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As you might expect, The Vermont Teddy Bear Company makes teddy bears in Vermont. But the name doesn’t quite say it all. David Soyka cuddles up with a bedtime story of how marketing to adults makes this made-in-America manufacturer smarter than your average bear.

The “teddy bear,” the stuffed toy animal named after U.S. President Theodore Roosevelt, is typically thought of as a comforting companion for children, although the many varieties of the lovable stitched beast have of late become a passion of adult collectors. The Vermont Teddy Bear, however, has successfully hunted a new niche for the fabled friendly furry that at first seems a bit off-target: adult men.
Well, boys and girls, the story here is not that men as a category have gotten more in touch with their childhood feelings; rather it’s the case that the teddy bear costumed in pertinent apparel for a suitable occasion such as a birthday or holiday makes a marvelous gift for a guy’s honey. Indeed, Valentine’s Day is when most people want to cuddle up to the Vermont Teddy Bear Company.

According to spokesperson Sarah Badger, the traditional lovers’ holiday is the time of the year when sales really come out of hibernation. “Of course, we sell all year round, and the next two busiest seasonal volumes are during Mother’s Day and Christmas, but Valentine’s Day by far generates the most orders. It’s the type of gift that lasts longer than flowers, and it comes with candy, too.”

Indeed, though the company started by John Sortino in 1981 in, of course, Vermont was originally inspired as a way to bring home the manufacture of the quintessential American toy to the land of its birth, it was a customer request to mail a bear to her home that led to the Bear-Gram® that has become the company’s hallmark. Each Bear-Gram comprises a handcrafted, fully jointed American-made teddy bear accompanied by a custom-shaped gourmet chocolate (made exclusively for Vermont Teddy Bear by a nearby local company, Lake Champlain Chocolates), personalized greeting card and colorful gift box.
Sortino launched the Bear-Gram as a new gift idea for Valentine’s Day in 1990, promoting it on then highly popular New York City radio station Z-100. “The response was immediate and overwhelming,” says Badger. “Calls for Bear-Grams flooded all three company telephone lines and within the first two days Vermont Teddy Bear reached its sales goal for the entire year.” That phenomenon continues to set the corporate benchmark for success, with an advertising strategy still heavily reliant on radio, in particular shows with large male listenership on such programs as Howard Stern, Rush Limbaugh, and Bill O’Reilly; radio spots currently appear in over 500 stations nationwide.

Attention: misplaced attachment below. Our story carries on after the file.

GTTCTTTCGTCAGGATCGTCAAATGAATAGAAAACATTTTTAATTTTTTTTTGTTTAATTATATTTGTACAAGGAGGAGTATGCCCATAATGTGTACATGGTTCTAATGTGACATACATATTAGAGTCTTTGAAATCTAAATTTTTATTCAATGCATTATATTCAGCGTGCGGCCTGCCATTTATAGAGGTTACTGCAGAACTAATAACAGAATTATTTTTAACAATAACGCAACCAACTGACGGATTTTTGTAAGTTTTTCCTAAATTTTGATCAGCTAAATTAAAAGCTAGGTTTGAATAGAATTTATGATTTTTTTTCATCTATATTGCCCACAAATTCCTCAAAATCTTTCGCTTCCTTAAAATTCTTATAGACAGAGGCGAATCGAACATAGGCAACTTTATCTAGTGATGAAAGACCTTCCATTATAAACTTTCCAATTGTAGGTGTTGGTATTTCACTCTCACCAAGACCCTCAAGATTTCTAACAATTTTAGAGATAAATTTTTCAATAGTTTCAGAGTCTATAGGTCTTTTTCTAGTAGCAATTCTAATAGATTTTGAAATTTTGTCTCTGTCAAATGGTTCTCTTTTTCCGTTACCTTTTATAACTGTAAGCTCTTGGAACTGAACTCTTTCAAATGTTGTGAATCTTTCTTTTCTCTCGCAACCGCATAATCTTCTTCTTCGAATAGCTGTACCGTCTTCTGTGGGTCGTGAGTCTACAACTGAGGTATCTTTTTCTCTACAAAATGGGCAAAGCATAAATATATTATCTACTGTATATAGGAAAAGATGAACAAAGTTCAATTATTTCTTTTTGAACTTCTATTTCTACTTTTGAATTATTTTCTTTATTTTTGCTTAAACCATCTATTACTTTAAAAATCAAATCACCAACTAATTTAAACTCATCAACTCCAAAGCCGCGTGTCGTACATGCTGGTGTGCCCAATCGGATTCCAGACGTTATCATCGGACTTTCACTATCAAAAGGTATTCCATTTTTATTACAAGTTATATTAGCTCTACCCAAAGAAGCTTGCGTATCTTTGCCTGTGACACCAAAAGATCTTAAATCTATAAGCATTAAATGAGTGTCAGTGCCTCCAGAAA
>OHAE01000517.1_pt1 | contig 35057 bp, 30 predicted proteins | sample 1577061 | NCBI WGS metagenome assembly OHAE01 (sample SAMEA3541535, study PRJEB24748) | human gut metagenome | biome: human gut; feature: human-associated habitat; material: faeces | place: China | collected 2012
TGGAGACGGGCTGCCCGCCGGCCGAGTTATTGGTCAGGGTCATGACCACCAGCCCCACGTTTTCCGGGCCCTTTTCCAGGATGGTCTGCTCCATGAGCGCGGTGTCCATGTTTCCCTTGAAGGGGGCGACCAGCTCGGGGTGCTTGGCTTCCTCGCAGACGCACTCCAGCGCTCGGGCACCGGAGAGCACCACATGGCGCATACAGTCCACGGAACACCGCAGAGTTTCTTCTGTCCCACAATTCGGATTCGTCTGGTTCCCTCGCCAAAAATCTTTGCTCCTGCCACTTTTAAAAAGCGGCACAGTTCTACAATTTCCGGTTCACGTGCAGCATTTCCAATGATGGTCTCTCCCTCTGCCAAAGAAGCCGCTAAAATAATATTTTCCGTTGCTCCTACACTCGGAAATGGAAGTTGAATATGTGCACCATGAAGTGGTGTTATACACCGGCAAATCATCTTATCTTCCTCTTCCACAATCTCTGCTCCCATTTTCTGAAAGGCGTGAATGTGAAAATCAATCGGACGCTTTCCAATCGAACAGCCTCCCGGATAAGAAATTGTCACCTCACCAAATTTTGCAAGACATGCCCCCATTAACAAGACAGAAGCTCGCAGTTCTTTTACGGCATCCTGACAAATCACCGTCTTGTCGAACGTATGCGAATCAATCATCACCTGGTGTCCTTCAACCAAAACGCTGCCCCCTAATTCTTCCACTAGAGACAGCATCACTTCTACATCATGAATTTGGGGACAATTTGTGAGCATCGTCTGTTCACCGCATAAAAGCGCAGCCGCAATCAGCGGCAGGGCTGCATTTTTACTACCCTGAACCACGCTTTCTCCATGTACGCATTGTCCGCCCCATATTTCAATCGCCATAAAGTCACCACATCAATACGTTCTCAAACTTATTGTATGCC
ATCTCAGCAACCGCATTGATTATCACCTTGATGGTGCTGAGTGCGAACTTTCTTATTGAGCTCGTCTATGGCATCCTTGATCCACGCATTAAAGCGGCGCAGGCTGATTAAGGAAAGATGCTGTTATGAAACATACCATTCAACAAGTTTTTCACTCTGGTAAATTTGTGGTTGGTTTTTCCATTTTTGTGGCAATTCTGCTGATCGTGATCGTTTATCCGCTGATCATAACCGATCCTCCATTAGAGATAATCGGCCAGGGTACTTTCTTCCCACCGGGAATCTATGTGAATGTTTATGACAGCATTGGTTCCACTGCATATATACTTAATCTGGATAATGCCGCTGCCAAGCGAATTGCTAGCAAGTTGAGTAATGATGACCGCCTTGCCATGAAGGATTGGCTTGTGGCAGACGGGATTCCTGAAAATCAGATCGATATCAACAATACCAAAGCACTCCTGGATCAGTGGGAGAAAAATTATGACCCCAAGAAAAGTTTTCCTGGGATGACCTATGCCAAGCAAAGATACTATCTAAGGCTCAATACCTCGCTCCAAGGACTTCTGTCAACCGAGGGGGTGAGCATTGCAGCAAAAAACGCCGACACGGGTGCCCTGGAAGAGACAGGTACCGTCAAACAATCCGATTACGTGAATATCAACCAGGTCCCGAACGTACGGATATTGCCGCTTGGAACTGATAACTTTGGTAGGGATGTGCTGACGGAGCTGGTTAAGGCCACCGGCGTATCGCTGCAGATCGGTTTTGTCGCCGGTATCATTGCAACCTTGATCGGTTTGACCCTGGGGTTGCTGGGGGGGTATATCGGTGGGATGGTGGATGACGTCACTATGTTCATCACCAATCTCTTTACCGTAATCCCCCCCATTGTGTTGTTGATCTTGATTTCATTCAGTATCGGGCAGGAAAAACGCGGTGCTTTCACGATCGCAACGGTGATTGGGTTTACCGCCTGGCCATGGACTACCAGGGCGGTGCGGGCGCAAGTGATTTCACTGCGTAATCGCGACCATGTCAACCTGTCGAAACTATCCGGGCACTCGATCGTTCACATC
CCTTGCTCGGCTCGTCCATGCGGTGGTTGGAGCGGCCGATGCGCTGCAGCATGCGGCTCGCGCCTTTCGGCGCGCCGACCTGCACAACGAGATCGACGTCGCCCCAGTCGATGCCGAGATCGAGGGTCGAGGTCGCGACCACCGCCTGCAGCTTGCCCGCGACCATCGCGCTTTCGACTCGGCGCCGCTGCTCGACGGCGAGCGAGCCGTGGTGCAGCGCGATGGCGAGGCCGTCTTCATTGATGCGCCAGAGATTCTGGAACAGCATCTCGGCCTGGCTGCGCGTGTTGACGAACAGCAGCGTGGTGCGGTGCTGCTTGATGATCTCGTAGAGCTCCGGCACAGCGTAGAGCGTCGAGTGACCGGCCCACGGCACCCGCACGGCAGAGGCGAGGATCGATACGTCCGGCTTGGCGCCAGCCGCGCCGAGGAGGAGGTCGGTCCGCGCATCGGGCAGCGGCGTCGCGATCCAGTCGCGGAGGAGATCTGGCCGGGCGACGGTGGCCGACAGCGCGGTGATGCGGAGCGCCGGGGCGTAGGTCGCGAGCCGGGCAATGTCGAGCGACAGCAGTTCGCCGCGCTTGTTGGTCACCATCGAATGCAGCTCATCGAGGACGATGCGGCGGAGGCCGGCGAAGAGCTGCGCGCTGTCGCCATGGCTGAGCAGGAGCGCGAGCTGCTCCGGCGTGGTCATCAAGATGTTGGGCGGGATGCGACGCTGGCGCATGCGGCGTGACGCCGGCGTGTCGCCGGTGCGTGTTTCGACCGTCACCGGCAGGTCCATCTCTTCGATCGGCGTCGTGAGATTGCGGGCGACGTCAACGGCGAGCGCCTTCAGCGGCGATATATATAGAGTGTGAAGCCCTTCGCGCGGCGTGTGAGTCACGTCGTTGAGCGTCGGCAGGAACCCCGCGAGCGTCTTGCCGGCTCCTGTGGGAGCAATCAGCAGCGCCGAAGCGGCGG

However, over the years Vermont Teddy Bear went through a number of significant changes that has led to it standing out from the pack in the direct response gift delivery business, albeit not without losing direction of its original path. In only two years time from initiating the Bear-Gram, the company was ranked by Inc. Magazine as the 80th fastest-growing private business in the U.S.; in 1993, it was rated 58th.

Back to Basics
That same year, The Vermont Teddy Bear Company went public to help finance the design and construction of a manufacturing plant and showcase retail store, which became operational in the summer of 1995. This 60,000-square-foot facility is situated in Shelburne on 57 acres in Vermont’s picturesque Champlain Valley. In 1998, a second sewing shift was added to its Shelburne factory and in November of 1999, the company opened a satellite sewing and assembling facility in Newport, Vt. The company employs some 275 people, 70 of whom are skilled stitchers. Making the bears by hand follows the high standard of craftsmanship originally set by Sortino’s wife, who sewed the first Vermont Teddy Bears from her home.
In 2004, the company instituted modular manufacturing, which instituted teams so that workers can do a variety of different tasks, not just a single repetitive activity. “It helps improve efficiency and it gives the workers a greater sense of ownership in the final product by being involved in all stages of production,” Badger says. She emphasized, however, that the company has no intention of adopting mass manufacturing techniques, and wouldn‘t even consider moving operations out of Vermont, much less offshore. “Our name is the Vermont Teddy Bear Company, and it just wouldn’t be that anymore if the bears came from anywhere other than Vermont,” she emphasizes.